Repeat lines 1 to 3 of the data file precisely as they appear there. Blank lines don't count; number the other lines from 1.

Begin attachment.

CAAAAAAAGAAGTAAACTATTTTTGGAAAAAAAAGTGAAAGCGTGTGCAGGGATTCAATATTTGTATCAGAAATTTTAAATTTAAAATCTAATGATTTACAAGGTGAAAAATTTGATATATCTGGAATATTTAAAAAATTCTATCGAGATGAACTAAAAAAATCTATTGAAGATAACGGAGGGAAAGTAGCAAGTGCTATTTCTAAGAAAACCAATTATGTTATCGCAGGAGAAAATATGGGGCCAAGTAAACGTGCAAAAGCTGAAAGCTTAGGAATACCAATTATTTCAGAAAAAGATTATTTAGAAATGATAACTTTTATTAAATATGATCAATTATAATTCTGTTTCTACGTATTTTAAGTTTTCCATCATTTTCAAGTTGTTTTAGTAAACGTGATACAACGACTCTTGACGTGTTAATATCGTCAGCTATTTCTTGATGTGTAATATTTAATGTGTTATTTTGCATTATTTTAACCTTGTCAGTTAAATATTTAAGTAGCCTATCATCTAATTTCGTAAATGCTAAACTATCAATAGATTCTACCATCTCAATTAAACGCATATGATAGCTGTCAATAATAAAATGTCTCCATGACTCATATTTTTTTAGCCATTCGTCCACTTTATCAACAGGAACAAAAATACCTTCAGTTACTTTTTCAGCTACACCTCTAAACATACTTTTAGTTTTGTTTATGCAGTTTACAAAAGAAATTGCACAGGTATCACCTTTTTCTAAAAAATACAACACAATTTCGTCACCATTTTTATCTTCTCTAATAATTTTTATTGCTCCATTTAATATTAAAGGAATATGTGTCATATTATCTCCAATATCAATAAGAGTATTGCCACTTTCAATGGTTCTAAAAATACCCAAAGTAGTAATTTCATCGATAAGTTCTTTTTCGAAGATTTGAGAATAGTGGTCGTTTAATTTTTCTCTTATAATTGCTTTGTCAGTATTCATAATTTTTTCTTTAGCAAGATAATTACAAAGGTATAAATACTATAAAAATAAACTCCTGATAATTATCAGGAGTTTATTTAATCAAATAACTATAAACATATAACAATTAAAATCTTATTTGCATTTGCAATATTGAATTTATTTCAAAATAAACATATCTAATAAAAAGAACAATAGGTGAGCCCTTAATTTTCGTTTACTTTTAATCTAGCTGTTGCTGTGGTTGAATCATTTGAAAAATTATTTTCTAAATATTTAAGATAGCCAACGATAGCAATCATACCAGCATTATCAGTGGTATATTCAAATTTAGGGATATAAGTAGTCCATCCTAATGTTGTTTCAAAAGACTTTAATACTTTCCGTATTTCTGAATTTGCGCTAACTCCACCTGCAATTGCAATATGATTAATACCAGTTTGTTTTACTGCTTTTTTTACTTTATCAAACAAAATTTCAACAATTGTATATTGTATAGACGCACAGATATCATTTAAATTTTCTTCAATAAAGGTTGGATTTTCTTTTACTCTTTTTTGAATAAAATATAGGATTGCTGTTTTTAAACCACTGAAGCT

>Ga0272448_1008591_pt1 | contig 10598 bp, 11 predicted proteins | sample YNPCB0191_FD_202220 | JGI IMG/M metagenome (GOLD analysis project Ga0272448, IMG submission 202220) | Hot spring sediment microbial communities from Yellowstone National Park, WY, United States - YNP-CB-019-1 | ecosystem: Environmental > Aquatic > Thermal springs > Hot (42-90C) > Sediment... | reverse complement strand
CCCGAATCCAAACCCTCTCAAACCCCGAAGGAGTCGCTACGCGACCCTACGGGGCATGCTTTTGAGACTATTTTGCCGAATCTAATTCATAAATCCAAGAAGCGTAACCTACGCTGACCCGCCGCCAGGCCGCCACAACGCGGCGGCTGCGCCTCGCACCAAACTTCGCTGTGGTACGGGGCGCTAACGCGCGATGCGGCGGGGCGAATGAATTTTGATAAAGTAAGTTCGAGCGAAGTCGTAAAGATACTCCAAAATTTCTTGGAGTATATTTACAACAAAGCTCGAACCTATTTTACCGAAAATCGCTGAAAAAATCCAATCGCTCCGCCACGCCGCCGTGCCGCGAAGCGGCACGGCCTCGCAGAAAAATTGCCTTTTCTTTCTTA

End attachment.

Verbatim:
CAAAAAAAGAAGTAAACTATTTTTGGAAAAAAAAGTGAAAGCGTGTGCAGGGATTCAATATTTGTATCAGAAATTTTAAATTTAAAATCTAATGATTTACAAGGTGAAAAATTTGATATATCTGGAATATTTAAAAAATTCTATCGAGATGAACTAAAAAAATCTATTGAAGATAACGGAGGGAAAGTAGCAAGTGCTATTTCTAAGAAAACCAATTATGTTATCGCAGGAGAAAATATGGGGCCAAGTAAACGTGCAAAAGCTGAAAGCTTAGGAATACCAATTATTTCAGAAAAAGATTATTTAGAAATGATAACTTTTATTAAATATGATCAATTATAATTCTGTTTCTACGTATTTTAAGTTTTCCATCATTTTCAAGTTGTTTTAGTAAACGTGATACAACGACTCTTGACGTGTTAATATCGTCAGCTATTTCTTGATGTGTAATATTTAATGTGTTATTTTGCATTATTTTAACCTTGTCAGTTAAATATTTAAGTAGCCTATCATCTAATTTCGTAAATGCTAAACTATCAATAGATTCTACCATCTCAATTAAACGCATATGATAGCTGTCAATAATAAAATGTCTCCATGACTCATATTTTTTTAGCCATTCGTCCACTTTATCAACAGGAACAAAAATACCTTCAGTTACTTTTTCAGCTACACCTCTAAACATACTTTTAGTTTTGTTTATGCAGTTTACAAAAGAAATTGCACAGGTATCACCTTTTTCTAAAAAATACAACACAATTTCGTCACCATTTTTATCTTCTCTAATAATTTTTATTGCTCCATTTAATATTAAAGGAATATGTGTCATATTATCTCCAATATCAATAAGAGTATTGCCACTTTCAATGGTTCTAAAAATACCCAAAGTAGTAATTTCATCGATAAGTTCTTTTTCGAAGATTTGAGAATAGTGGTCGTTTAATTTTTCTCTTATAATTGCTTTGTCAGTATTCATAATTTTTTCTTTAGCAAGATAATTACAAAGGTATAAATACTATAAAAATAAACTCCTGATAATTATCAGGAGTTTATTTAATCAAATAACTATAAACATATAACAATTAAAATCTTATTTGCATTTGCAATATTGAATTTATTTCAAAATAAACATATCTAATAAAAAGAACAATAGGTGAGCCCTTAATTTTCGTTTACTTTTAATCTAGCTGTTGCTGTGGTTGAATCATTTGAAAAATTATTTTCTAAATATTTAAGATAGCCAACGATAGCAATCATACCAGCATTATCAGTGGTATATTCAAATTTAGGGATATAAGTAGTCCATCCTAATGTTGTTTCAAAAGACTTTAATACTTTCCGTATTTCTGAATTTGCGCTAACTCCACCTGCAATTGCAATATGATTAATACCAGTTTGTTTTACTGCTTTTTTTACTTTATCAAACAAAATTTCAACAATTGTATATTGTATAGACGCACAGATATCATTTAAATTTTCTTCAATAAAGGTTGGATTTTCTTTTACTCTTTTTTGAATAAAATATAGGATTGCTGTTTTTAAACCACTGAAGCT

>Ga0272448_1008591_pt1 | contig 10598 bp, 11 predicted proteins | sample YNPCB0191_FD_202220 | JGI IMG/M metagenome (GOLD analysis project Ga0272448, IMG submission 202220) | Hot spring sediment microbial communities from Yellowstone National Park, WY, United States - YNP-CB-019-1 | ecosystem: Environmental > Aquatic > Thermal springs > Hot (42-90C) > Sediment... | reverse complement strand
CCCGAATCCAAACCCTCTCAAACCCCGAAGGAGTCGCTACGCGACCCTACGGGGCATGCTTTTGAGACTATTTTGCCGAATCTAATTCATAAATCCAAGAAGCGTAACCTACGCTGACCCGCCGCCAGGCCGCCACAACGCGGCGGCTGCGCCTCGCACCAAACTTCGCTGTGGTACGGGGCGCTAACGCGCGATGCGGCGGGGCGAATGAATTTTGATAAAGTAAGTTCGAGCGAAGTCGTAAAGATACTCCAAAATTTCTTGGAGTATATTTACAACAAAGCTCGAACCTATTTTACCGAAAATCGCTGAAAAAATCCAATCGCTCCGCCACGCCGCCGTGCCGCGAAGCGGCACGGCCTCGCAGAAAAATTGCCTTTTCTTTCTTA